6.2.2.4 - Assure that backup is readily available for technology intended Text
6.3 - POSSIBLE 6.3.1 - ASPECTS TO BE
SOLUTION ADDRESSED 6.3.1.1 - Check : Compatability, recommend what is needed. Recommend
6.3.1.2 - Check : Appropriateness to environment , recommend what is needed. Recommend
6.3.1.3 - Check : Upgradability, recommend what is needed. Recommend
6.3.1.4 - Check : Maintainability, recommend what is needed. Recommend
6.3.1.5 - Check : Backup & support, recommend what is needed. Recommend
7.1 - EXISTING
SITUATION (STATUS 7.1.1 - OPERATIONS &
7 - MANAGEMENT QUO) MAINTENANCE 7.1.1.1 - Who is responsible ? Name
7.1.1.2 - What is the present status - Describe Describe
7.1.1.3 - Give the present structure Describe
7.1.1.4 - Is the staff compliment adequate ? Comment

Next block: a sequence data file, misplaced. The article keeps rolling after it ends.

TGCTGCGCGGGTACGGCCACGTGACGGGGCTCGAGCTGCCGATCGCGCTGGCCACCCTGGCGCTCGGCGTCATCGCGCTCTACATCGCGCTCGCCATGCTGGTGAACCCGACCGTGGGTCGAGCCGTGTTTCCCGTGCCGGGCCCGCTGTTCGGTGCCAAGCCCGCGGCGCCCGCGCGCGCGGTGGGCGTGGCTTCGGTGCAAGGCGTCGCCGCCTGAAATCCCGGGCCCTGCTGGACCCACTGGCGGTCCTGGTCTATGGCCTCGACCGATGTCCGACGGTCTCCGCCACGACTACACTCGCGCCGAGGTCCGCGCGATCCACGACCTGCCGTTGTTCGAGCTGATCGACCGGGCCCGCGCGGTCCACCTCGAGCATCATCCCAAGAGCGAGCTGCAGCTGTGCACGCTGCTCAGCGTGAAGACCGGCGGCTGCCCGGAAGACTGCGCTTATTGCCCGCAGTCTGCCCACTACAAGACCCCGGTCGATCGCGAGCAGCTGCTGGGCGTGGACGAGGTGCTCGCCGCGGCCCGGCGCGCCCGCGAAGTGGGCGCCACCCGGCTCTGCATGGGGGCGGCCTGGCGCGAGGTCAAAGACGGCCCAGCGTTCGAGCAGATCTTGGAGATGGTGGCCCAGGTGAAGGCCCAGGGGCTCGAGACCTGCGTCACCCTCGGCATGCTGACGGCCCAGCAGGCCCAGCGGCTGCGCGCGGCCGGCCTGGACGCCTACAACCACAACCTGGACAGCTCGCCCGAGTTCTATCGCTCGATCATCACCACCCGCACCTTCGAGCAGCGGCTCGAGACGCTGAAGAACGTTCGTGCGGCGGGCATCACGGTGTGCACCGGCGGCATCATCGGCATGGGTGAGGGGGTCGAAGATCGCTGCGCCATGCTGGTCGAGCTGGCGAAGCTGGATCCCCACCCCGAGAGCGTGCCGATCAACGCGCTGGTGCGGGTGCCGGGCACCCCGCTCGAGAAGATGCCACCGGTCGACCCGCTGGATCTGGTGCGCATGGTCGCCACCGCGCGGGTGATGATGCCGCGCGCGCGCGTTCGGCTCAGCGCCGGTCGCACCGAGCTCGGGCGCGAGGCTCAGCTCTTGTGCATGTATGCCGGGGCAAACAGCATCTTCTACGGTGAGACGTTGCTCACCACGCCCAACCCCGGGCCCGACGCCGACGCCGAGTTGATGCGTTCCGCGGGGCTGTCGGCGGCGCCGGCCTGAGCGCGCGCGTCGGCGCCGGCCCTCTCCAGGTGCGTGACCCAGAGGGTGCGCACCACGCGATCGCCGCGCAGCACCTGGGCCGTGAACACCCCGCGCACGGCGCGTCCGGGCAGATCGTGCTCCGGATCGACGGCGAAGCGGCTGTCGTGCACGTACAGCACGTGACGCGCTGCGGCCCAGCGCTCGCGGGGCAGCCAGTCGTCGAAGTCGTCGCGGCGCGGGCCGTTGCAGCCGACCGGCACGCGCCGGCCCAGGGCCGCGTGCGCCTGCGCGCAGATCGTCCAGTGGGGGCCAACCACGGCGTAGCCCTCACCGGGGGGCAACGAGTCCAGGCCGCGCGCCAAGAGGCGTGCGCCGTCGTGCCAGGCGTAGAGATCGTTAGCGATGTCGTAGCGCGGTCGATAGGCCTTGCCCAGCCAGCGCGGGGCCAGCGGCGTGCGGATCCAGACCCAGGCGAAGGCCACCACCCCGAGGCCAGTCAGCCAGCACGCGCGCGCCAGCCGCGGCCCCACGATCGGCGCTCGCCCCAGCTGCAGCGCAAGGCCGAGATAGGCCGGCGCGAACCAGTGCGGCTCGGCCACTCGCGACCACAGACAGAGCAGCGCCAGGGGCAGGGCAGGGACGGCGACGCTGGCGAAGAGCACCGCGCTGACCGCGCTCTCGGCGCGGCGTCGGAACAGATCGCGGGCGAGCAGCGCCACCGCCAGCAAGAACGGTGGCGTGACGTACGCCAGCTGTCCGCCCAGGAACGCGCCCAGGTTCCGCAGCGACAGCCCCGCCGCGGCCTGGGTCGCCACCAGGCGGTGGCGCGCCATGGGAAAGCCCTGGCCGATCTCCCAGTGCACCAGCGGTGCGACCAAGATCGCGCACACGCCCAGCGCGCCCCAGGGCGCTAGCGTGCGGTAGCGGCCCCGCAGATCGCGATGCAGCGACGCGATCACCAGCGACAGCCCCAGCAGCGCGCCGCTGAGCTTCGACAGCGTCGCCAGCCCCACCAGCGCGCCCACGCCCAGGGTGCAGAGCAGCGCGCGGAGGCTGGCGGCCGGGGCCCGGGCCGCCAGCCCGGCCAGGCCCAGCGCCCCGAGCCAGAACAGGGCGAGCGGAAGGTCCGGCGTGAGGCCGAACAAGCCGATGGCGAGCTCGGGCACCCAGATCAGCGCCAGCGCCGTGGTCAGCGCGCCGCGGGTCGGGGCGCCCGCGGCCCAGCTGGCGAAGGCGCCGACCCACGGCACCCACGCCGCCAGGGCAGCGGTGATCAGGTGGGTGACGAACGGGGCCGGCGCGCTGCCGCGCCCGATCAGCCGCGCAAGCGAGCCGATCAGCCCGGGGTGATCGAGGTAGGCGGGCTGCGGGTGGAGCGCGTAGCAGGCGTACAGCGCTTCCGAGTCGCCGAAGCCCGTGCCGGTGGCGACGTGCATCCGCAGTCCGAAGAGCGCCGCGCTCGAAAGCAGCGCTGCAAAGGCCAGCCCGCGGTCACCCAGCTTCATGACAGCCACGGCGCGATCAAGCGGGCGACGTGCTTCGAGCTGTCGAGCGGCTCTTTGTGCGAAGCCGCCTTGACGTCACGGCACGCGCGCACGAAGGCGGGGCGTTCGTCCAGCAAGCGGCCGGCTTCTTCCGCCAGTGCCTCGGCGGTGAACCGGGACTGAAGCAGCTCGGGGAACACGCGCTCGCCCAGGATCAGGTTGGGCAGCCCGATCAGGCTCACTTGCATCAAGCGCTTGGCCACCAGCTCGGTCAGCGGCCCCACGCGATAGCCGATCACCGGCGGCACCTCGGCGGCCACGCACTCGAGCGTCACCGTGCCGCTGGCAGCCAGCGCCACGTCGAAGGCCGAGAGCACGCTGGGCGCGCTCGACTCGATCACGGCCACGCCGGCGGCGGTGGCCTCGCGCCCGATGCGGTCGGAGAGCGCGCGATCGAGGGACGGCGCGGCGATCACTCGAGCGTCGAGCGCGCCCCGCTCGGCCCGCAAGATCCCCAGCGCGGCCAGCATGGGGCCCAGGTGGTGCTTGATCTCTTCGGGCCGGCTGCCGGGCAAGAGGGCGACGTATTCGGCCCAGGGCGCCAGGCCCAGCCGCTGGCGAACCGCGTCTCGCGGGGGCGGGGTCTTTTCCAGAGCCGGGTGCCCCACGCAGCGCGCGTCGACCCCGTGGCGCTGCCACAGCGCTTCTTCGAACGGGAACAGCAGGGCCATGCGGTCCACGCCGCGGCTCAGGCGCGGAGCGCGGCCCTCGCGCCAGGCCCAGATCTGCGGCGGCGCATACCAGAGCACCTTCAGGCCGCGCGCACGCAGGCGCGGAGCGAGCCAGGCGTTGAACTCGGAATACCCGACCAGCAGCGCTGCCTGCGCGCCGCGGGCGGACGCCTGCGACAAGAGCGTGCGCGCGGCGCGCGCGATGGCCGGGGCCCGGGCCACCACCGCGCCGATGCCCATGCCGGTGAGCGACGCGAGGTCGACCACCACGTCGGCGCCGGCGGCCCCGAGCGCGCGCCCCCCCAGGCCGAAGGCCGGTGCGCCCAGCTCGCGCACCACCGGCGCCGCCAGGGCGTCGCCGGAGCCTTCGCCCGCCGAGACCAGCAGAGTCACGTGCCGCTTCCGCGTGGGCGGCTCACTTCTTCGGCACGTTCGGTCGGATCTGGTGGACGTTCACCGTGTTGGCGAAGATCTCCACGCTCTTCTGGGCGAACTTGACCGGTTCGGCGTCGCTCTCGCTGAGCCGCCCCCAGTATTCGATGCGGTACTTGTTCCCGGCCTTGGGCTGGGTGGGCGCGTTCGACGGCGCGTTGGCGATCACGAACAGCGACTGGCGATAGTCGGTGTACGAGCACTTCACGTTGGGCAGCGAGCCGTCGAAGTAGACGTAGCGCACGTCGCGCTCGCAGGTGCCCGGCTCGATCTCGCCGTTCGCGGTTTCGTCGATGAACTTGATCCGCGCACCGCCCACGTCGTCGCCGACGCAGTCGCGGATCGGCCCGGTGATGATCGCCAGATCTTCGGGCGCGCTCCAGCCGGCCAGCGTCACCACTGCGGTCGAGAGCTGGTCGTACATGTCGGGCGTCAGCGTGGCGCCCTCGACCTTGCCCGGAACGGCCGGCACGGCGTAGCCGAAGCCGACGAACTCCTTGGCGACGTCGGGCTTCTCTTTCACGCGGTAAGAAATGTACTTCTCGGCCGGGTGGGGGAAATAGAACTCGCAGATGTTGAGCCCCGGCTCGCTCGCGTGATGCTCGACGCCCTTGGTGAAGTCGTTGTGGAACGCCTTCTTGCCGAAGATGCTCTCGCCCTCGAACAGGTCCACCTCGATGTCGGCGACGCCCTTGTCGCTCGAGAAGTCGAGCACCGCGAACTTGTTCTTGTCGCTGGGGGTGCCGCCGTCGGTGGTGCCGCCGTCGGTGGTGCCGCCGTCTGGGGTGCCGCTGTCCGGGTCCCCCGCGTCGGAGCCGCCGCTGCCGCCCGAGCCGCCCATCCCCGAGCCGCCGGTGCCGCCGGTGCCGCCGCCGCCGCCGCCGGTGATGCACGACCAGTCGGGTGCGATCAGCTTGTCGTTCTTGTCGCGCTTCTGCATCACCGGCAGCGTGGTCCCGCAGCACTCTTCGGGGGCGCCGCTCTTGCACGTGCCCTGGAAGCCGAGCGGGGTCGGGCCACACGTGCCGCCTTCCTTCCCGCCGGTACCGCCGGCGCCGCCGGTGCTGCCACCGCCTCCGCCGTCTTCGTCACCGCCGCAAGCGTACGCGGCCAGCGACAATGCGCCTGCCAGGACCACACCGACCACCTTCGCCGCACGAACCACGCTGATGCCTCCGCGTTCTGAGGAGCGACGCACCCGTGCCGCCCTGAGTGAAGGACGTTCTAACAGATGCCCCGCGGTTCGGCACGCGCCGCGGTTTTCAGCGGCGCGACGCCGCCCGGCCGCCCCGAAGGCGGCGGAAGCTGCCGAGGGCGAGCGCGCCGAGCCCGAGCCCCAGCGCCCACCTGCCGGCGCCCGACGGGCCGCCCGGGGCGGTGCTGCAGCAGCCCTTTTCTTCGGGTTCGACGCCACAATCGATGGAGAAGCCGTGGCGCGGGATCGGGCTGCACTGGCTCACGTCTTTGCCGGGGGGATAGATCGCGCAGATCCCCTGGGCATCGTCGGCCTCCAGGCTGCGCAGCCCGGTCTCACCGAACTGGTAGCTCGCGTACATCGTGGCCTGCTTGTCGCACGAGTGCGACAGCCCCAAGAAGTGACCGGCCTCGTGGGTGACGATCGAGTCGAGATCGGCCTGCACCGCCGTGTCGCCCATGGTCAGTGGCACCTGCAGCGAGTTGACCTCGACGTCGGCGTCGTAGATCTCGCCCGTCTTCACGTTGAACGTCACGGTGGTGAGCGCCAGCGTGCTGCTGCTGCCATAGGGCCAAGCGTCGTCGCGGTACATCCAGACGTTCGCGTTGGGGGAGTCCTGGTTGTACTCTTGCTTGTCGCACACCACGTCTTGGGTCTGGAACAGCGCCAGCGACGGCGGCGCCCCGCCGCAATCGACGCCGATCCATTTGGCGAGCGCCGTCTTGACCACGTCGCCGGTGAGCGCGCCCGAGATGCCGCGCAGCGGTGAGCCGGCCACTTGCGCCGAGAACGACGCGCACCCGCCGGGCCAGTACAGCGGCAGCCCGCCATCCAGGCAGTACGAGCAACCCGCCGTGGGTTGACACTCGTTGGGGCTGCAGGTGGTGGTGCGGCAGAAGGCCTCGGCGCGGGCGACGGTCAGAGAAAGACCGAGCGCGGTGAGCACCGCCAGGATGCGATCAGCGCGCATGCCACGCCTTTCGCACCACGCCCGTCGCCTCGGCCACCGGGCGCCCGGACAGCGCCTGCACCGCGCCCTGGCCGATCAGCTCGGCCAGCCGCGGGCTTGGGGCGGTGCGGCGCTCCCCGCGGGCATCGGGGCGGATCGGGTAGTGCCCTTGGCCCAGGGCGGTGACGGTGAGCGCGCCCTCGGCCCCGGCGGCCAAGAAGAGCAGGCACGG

7.1.1.5 - Is the sector adequately supported ? Comment
7.1.1.6 - Adequacy of trained staff Comment

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MINIMUM STANDARDS : QUESTION LIST

T
Theme_1 Theme_2 Theme_3 Question oUnits
7 - MANAGEMENT 7.1 - EXISTING 7.1.1 - OPERATIONS & 7.1.1.7 - Shortfalls (other) - Describe Describe
7.1.1.8 - Effect of ongoing actions Describe
7.2 - PLANNED 7.2.1 - OPERATIONS &
SITUATION (GOAL) MAINTENANCE 7.2.1 - Who should be responsible ? Name
7.2.2 - What should be done to improve the status - Describe Describe
7.2.3 - What should the structure be ? Describe
7.2.4 - What should the staff compliment be ? Describe Comment
7.2.5 - What support is required ? Comment
7.2.6 - Additional training requirement Comment